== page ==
Resurrection 

EUGENIO POLGOVSKY

2016

 Restoring Life in a Dead City 

ISABEL ALEXANDER

 

 

 

A steady increase in pollution and industrialization around the world yields an inconvenient truth: those least responsible for environmental damage are most likely to feel its repercussions.  It’s this phenomenon that Mexican director Eugenio Polgovsky underscores in his film Resurrección, a feature-length documentary that profiles El Salto’s poorest inhabitants.  In battling health hazards caused by the rapid pollution of the town’s once-famous river, the residents rely on collective memory to resurrect — if only figuratively — the paradise they once knew.

The film’s opening scene establishes its central theme: the growing tension between natural and artificial realms.  In a slow-moving pan, Polgovsky follows, from root to tip, a knotted tree wedged between two graffiti-covered walls — the ultimate symbol of nature’s struggle amidst man-made impositions.  Sure enough, later shots suggest the two are inseparable.  Dying trees blend in with a factory façade; cracks in a dilapidated bridge give way to trash-laden waters; a fisherman teeters on a rusty pipe as he scavengers for living fish.  To underscore the eerie fusion between natural and artificial realms in El Salto, Polgovsky alternates shots of a moving train with those of a flowing current: both lead (at least, cinematically) to a collection of dilapidated shacks the residents call “Auschwitz houses.”  Clearly, industrialization has infiltrated the purity of El Salto — and with deadly repercussions.  

While one character’s “virtual cemetery” — an informal catalogue of dead residents — exposes a slew of cancer-related fatalities in El Salto, other health hazards are less obvious.  One mother lists a host of chemicals emitted by nearby factories — cyanide, arsenic, mercury, gasoline, hydrocarbons — while her baby, eyes glazed and head bobbing, rests in her arms.  Another woman points out entire streets of people suffering from renal failure, and a young girl with skin the texture of tar alludes to her eight biopsies.  But for the people of El Salto, pollution has robbed more than health: it has also taken away “our energy, our dreams, our time, our creativity and curiosity — everything that makes us human beings,” one resident observes.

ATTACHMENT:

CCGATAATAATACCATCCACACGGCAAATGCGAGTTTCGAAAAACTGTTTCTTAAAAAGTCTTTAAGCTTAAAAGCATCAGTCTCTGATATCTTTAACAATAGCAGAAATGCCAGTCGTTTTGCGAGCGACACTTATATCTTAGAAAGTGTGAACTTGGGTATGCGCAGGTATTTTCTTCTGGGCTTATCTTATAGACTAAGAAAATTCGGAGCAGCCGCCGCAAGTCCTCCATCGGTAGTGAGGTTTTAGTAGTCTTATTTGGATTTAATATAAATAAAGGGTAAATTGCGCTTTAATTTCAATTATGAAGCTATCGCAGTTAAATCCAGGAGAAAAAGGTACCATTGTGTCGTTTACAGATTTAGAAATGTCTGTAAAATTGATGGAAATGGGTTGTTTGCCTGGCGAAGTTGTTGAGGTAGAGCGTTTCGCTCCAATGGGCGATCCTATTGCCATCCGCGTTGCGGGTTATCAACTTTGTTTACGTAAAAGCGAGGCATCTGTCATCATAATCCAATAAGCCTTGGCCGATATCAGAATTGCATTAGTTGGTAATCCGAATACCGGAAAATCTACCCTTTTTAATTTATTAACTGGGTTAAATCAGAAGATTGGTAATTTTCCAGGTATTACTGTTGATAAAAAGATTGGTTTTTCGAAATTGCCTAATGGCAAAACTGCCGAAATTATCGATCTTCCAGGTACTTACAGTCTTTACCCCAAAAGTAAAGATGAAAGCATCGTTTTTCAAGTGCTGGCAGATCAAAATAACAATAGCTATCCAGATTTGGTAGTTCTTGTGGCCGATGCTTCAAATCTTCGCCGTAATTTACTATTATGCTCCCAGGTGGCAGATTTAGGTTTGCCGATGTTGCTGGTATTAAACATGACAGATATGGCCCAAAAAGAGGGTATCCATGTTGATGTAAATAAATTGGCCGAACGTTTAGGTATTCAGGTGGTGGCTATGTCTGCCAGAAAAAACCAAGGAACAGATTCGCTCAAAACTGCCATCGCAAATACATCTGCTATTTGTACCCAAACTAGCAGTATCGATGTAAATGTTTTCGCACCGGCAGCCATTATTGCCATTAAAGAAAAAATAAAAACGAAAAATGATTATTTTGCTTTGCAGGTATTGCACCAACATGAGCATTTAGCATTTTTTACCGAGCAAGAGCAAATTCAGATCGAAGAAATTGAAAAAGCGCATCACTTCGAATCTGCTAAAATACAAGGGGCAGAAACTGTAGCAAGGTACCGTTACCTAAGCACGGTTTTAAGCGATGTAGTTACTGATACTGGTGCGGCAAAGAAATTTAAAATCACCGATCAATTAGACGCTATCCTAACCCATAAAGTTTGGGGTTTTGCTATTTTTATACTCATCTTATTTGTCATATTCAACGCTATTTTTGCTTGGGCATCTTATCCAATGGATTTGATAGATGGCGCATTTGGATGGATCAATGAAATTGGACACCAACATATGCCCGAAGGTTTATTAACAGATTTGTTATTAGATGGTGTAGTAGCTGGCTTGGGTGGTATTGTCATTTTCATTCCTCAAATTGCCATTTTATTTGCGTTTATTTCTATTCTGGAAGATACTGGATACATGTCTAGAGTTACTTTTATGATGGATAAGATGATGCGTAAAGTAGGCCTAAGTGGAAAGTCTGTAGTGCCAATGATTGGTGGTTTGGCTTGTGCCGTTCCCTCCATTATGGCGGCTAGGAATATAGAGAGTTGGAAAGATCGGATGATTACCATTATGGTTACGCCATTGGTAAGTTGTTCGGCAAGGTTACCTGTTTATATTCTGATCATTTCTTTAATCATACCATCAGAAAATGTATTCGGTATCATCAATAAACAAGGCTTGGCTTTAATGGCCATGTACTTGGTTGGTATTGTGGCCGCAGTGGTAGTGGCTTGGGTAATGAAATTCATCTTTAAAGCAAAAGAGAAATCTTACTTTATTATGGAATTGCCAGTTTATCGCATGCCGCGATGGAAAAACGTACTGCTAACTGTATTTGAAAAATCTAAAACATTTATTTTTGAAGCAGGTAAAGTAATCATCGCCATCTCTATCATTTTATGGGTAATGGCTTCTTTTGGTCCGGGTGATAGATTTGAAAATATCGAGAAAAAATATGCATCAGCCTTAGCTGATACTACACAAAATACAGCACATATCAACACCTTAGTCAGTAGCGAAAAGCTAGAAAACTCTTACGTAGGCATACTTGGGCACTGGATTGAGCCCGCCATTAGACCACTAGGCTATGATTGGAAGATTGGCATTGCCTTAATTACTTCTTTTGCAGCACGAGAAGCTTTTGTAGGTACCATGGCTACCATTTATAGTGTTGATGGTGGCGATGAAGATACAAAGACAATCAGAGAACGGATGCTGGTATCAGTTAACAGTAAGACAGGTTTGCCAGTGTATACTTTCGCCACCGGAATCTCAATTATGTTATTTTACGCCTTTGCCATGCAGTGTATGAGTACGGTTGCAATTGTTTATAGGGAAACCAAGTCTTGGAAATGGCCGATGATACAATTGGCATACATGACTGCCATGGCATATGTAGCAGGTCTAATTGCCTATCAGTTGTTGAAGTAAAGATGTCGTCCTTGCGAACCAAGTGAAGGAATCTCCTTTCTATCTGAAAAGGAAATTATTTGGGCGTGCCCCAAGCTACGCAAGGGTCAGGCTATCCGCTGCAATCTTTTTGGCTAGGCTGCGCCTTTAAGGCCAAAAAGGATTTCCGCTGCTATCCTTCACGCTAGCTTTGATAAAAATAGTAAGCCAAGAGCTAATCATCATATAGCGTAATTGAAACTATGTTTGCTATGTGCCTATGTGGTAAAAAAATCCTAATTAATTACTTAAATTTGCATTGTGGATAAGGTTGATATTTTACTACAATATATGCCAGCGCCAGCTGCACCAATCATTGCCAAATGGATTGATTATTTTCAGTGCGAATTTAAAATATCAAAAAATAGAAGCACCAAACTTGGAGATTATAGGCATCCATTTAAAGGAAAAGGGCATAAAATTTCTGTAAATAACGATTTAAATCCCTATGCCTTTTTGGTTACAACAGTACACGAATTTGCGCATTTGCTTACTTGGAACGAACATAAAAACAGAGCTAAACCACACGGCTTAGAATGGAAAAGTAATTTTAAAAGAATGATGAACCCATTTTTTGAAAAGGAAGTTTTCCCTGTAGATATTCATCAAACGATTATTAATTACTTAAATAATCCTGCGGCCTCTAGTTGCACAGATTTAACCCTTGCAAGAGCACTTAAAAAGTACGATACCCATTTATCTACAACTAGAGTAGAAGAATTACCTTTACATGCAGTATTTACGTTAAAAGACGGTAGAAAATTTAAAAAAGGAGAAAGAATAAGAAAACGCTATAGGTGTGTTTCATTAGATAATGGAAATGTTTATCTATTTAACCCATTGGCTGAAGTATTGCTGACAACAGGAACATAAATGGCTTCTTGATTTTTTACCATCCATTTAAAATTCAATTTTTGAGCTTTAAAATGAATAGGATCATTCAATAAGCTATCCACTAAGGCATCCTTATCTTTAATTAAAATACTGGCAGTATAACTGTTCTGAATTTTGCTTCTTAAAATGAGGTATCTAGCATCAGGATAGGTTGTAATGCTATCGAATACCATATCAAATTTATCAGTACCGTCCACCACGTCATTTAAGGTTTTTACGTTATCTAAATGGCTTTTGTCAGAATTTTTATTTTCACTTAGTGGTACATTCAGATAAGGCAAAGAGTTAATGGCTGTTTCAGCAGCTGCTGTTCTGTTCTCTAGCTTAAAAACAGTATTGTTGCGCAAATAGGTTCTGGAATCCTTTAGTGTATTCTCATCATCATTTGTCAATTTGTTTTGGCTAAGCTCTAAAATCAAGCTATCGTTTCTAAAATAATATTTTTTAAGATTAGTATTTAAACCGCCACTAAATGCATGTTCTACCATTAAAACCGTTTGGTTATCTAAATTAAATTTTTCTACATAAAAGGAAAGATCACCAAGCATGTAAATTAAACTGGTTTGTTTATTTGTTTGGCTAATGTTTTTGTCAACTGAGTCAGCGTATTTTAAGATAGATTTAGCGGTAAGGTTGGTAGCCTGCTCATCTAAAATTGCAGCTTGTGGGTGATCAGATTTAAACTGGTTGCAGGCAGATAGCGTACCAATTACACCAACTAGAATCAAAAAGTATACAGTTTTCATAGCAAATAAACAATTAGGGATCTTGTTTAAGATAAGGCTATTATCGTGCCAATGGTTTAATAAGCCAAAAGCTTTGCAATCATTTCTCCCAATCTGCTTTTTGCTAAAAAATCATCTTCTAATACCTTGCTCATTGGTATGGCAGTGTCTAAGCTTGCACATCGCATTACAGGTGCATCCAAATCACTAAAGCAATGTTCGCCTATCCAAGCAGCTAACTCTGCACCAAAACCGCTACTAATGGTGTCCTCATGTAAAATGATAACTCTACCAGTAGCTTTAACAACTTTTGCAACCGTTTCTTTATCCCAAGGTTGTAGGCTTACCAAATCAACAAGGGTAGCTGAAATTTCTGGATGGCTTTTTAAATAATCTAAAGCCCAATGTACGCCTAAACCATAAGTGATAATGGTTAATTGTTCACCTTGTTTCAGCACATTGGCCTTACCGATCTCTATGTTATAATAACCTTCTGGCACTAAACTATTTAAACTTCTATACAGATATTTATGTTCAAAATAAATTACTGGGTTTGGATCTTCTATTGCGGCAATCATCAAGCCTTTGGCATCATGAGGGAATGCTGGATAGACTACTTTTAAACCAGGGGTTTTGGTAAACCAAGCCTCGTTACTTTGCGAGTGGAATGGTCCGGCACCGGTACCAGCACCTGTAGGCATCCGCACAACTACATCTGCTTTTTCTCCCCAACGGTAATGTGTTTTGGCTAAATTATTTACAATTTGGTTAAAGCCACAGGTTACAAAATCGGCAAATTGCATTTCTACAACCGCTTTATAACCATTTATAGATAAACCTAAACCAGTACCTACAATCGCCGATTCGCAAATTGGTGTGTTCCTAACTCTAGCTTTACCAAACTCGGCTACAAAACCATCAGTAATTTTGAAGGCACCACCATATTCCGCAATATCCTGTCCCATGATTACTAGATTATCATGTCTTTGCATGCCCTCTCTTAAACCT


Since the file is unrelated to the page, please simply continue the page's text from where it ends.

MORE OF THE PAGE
Ironically, in portraying this mass dehumanization, Polgovsky also captures his subjects’ very humanity.  In a cluttered backyard corridor, one girl carefully dishes up water for her pet bird, even though their broken hose and a general scarcity of water discourages such sacrificial acts.  The same girl shyly requests a copy of “Cinderella and the Red Grasshopper” from the town’s DVD merchant, which involves a short walk past some of El Salto’s most dilapidated houses.  The final scene involves a family quietly enjoying ice cream in their barren front yard: one middle-aged woman jokes about being Miss Universe.  Ultimately, despite their dire conditions and dwindling morale, El Salto’s residents are simply human, with desires and quirks and hobbies just like anybody else. 

Most of all, they represent a community uniquely rooted to their land.  As residents point out the rapid change of El Salto’s landscape — one woman recalls how she used to wash clothes in the space that is now a highway; another man talks about the “cattle” that once roamed the now-dry riverbanks — their memories attest not only to the rapid pace of pollution, but also to a lifelong dedication of living in the same place.  “Being practical, we could leave,” one resident says.  “But the people of our towns did not kill the river.” 

It is for this reason that Polgovsky’s incorporation of extraneous video clips is so striking.  From the grainy, decades-old footage of El Salto’s paradisiacal waters to Jalisco’s recent public service announcement promising “environmental rescue,” the people onscreen are almost exclusively white tourists.  And while the current residents of El Salto never mention, by name, the culprits behind the town’s rapid industrialization, it can be inferred that the same people who carelessly reap the benefits of El Salto — whether in the past, or in grossly unrealistic futuristic animations — are those who look nothing like its current residents. 

Resurrection, then, is a beautiful portrait of a community trying to make the most of an ugly reality.  While the lush riverbanks and clean water may be lost forever, some things — like hope — can only be restored through collective memory.